Contemporary Russian Art


Boris Otarov was born in Tbilisi in Georgia in 1916. In 1926, his family moved to Moscow and then to Berlin in Germany. In 1931, they returned to Moscow. In 1936-1941, Boris studied in the department of physics in the Moscow State University. In 1941, he voluntarily joined the Soviet army. Boris took part in the Stalingrad battle and in the liberation of Ukraine, Moldova, Bulgaria and Yugoslavia from the Nazis. When World War II ended in Europe, he found himself in Vienna, Austria.

In 1946, he joined the staff of the Moscow Power Engineering Institute and began to work on his Ph.D. thesis. In 1950, he established ties with artists Pavel Sokolov-Skalya (1899-1961), Pyotr Konchalovsky (1876-1956), Martiros Saryan (1880-1972), Alexander Kuprin (1880-1960) and Vladimir Weisberg (1924-1985). As a result, he started to give more of his time and energy to painting.

In 1952, he decided to abandon science and devote himself to art. In 1960, he began to teach in the People's University of Arts in Moscow and then in the All-Union People's Academy of Arts. He pioneered a unique approach to individual training in painting. Boris died in Moscow in 1991.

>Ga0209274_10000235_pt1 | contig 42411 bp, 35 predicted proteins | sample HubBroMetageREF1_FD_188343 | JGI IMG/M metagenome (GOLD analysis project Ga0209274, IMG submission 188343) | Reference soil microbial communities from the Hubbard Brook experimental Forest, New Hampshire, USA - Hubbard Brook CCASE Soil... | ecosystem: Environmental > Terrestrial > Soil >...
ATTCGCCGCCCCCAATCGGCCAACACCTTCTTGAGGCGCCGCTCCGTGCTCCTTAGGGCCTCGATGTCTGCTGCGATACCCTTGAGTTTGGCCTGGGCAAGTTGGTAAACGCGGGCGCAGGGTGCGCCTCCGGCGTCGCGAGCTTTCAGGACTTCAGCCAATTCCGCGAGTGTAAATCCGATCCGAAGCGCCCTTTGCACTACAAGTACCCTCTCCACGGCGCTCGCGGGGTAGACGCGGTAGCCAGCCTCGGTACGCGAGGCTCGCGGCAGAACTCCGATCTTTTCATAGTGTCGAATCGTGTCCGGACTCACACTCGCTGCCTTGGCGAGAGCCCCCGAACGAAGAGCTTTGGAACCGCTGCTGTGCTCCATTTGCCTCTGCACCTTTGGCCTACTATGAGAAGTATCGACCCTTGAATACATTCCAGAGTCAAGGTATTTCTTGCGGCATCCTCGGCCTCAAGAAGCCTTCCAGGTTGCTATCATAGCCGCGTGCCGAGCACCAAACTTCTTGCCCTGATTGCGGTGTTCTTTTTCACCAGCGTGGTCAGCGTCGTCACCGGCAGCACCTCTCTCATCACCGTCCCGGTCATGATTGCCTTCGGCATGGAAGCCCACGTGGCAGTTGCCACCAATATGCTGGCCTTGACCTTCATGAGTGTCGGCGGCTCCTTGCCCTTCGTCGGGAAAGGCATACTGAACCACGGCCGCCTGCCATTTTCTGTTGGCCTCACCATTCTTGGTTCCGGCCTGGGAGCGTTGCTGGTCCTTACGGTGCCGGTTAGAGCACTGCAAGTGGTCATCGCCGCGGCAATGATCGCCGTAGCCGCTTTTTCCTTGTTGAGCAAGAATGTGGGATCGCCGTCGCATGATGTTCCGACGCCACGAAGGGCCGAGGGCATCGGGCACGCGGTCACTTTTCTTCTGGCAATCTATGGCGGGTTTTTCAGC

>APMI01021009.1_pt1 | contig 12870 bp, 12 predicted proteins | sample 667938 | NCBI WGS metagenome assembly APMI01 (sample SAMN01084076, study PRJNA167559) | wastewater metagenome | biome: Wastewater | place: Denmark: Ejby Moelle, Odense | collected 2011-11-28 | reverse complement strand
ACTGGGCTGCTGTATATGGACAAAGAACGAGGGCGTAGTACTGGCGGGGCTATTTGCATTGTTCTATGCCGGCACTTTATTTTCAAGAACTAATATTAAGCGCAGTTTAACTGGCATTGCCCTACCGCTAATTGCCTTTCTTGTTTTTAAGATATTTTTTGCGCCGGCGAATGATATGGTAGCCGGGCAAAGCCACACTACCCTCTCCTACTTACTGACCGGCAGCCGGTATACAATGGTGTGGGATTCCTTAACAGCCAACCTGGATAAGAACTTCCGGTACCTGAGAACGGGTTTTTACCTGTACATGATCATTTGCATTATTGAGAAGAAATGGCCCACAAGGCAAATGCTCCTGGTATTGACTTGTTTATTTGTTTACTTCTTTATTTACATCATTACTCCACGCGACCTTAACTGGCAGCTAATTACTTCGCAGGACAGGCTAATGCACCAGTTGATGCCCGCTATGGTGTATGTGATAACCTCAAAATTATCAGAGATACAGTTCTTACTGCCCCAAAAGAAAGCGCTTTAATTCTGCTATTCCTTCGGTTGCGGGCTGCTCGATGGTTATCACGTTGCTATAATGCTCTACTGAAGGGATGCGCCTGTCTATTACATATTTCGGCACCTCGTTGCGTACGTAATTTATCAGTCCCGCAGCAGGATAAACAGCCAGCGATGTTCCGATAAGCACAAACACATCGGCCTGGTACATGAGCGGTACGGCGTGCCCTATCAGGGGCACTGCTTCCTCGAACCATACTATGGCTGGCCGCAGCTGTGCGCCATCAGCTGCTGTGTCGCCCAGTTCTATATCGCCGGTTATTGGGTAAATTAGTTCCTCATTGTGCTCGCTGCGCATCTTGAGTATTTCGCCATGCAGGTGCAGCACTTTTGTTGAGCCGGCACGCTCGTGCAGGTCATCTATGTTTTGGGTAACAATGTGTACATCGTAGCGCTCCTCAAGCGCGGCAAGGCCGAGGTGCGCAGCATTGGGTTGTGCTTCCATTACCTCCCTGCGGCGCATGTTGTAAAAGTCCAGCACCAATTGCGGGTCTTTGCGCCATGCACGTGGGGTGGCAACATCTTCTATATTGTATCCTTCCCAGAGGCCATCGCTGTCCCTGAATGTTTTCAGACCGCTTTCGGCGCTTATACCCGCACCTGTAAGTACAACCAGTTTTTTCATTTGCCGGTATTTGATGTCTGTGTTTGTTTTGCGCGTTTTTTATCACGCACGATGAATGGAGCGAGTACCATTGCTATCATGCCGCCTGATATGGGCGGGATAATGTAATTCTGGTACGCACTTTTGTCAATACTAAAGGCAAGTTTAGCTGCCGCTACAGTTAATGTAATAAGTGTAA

Boris's personal exhibits include those in the Moscow Committee of Graphic Artists at Malaya Gruzinskaya in Moscow in 1980, several institutes of the USSR Academy of Science in 1983-1985, the office of the Decorative Arts journal in Moscow in 1986, the Culture Foundation in Moscow in 1986, the House of Architect in Moscow in 1989, the Central House of Artist in 1994 and in 1996, the exhibition hall of Our Heritage journal in Moscow in 1998, the State Institute for Studies in the Arts in Moscow in 2001, the Russian Gallery in Tallinn in Estonia in 2002, the Russian Academy of Fine Arts in Moscow in 2006, the Russian D.Likhachev Research Institute for Cultural and Natural Heritage in Moscow in 2006, the Roslin Cultural Center in Moscow in 2006.

Among his most notable group exhibits are those in the Hotel Drouot in Paris in France in 1989, the Hotel Lutetia in Paris in France in 1990, the Hotel Tegnerlunden in Stockholm in Sweden in 1991, in the municipal gallery of Bordeaux in France in 1991, the Koleso Group exhibit in the Belyaevo gallery in Moscow in 1992, Galerie de l'ancienne Douane in Geneva in Switzerland in 1992, the German Embassy in Moscow in 1998, the Estonian Embassy in Moscow in 2000.

Boris's works are found in galleries and private collections in Russia, France, Sweden, Germany, England, USA, Japan, Finland, Austria, Estonia, Armenia and other countries.

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